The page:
The latest data and analysis from Nationwide has revealed that the UK housing market saw a small uptick in house prices during September, rising 0.3% after being seasonally adjusted.
According to the figures, house price growth has settled at 2%, partially recovering form the previous months crash. However, it wasn’t good news for the whole of the country as The North was revealed to be the weakest performing area during Q3 with prices down 1.7% year on year
Robert Gardner, Nationwide’s Chief Economist, had this to say: “Annual house price growth was stable in September at 2%.
Indeed, annual house price growth has been confined to a fairly narrow range of c2-3% over the past 12 months, suggesting little change in the balance between demand and supply in the market.
Looking further ahead, much will depend on how broader economic conditions evolve, especially in the labour market, but also with respect to interest rates. Subdued economic activity and ongoing pressure on household budgets is likely to continue to exert a modest drag on housing market activity and house price growth this year, though borrowing costs are likely to remain low.
Overall, we continue to expect house prices to rise by around 1% over the course of 2018.”
England saw a 0.6% quarter-on-quarter rise in Q3, with average prices up 1.4% compared with a year ago.
Meanwhile, in Southern England both London and the Outer Metropolitan regions saw prices decline year on year, leading to overall price growth in the South slowing to just 0.3%. However, looking at price levels, there is a still a significant gap, with average prices in the Southern England around twice those in Northern England.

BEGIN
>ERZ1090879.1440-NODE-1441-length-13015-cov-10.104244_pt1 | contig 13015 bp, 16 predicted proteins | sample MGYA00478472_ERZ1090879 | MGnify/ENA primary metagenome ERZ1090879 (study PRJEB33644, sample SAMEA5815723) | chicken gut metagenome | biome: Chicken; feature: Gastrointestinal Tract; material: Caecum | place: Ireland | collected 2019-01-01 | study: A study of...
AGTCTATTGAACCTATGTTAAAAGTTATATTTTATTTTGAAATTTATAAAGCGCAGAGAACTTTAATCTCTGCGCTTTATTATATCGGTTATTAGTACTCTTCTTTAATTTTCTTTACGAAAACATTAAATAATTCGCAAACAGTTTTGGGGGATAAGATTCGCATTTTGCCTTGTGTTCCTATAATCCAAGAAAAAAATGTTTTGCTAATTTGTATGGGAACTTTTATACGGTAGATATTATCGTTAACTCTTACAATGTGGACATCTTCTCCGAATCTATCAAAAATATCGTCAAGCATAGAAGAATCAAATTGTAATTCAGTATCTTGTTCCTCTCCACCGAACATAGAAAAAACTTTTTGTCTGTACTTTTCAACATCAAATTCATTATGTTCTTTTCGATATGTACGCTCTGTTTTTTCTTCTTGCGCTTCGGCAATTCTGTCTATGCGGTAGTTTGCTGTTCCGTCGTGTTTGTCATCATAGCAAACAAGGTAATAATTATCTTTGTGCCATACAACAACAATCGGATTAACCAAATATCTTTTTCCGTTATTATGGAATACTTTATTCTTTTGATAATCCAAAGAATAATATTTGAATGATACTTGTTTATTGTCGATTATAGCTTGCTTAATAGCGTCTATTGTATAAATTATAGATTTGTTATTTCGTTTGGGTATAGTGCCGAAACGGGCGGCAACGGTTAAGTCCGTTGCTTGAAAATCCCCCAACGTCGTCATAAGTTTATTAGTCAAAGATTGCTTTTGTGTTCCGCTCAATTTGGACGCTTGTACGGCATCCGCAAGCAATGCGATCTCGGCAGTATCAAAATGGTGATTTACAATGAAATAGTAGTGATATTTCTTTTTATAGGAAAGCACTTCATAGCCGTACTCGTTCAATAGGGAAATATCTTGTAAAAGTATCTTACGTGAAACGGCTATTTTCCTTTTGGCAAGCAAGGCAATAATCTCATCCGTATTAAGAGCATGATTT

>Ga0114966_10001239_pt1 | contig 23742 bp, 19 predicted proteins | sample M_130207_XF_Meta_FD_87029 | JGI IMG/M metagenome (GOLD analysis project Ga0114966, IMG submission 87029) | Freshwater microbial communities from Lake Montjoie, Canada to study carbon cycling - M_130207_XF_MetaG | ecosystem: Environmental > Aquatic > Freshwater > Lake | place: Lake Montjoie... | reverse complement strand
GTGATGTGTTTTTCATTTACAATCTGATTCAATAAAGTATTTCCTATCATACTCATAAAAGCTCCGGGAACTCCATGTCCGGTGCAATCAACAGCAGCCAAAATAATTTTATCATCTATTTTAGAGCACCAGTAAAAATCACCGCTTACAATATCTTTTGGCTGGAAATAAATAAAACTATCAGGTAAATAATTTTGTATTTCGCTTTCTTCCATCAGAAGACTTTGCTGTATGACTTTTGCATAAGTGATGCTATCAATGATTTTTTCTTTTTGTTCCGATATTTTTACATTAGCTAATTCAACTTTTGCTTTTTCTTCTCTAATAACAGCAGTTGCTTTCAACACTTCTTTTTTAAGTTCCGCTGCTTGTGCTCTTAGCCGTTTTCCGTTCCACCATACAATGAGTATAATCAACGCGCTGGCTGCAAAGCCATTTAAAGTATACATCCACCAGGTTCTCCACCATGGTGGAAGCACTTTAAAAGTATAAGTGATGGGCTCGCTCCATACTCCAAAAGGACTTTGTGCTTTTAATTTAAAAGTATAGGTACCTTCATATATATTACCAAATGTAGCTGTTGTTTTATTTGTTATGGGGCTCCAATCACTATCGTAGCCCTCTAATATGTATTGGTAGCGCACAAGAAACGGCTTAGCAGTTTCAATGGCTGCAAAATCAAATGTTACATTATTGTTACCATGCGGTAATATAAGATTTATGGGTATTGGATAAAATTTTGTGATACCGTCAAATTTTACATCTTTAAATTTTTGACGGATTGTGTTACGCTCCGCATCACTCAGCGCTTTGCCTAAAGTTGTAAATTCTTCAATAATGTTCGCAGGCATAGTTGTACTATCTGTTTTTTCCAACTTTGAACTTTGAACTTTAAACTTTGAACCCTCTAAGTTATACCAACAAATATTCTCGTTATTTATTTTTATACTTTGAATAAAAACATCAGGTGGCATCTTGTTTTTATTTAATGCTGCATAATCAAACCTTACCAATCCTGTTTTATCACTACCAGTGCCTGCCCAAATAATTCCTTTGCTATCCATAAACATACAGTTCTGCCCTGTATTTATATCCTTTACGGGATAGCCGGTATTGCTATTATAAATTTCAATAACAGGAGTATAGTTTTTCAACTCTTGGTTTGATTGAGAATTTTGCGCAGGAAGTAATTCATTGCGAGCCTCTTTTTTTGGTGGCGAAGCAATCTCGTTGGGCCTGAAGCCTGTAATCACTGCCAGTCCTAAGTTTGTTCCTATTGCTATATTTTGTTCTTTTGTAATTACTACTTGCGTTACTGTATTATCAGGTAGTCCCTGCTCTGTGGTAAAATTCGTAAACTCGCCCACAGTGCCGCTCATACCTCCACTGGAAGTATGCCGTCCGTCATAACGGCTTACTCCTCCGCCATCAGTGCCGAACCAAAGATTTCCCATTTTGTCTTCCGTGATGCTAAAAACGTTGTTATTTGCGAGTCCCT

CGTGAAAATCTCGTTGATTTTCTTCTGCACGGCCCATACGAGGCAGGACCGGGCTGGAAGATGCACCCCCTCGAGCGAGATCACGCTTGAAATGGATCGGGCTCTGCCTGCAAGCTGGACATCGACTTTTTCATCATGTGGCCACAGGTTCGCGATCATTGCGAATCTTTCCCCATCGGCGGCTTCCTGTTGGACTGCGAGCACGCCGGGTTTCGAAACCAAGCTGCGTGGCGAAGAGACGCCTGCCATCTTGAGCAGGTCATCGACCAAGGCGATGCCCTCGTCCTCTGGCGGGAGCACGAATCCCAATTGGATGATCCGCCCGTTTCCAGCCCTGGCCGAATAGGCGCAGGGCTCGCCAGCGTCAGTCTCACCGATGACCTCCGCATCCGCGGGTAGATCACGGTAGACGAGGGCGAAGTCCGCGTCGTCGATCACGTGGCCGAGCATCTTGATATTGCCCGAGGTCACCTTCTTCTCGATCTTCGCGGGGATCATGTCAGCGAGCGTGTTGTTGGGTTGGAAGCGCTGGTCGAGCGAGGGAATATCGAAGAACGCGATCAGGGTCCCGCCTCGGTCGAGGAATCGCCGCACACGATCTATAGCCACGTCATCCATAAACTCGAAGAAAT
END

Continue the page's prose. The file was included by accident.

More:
It is a mixed bag, however, because activity and prices in London remain challenging whereas in many places outside it is quite a different picture. This is mainly due to historic affordability reasons, particularly when this well-respected index confirms London prices are still more than 50 per cent above their 2007 peak.
It seems unlikely that the proposed additional stamp duty on foreign buyers will help to bring down prices or make more homes available for local people considering a large proportion support new development in London, many of which contain the affordable housing we lack.
Mortgage rates continue to be competitive. Lenders continue to cut the cost of their best mortgage deals, despite August’s interest rate rise, as they compete for business in the run-up to the end of the year. Barclays, HSBC, Halifax and TSB are among the big names to have reduced the cost of fixed-rate mortgages recently, and we expect this trend to continue, which is good news for borrowers.”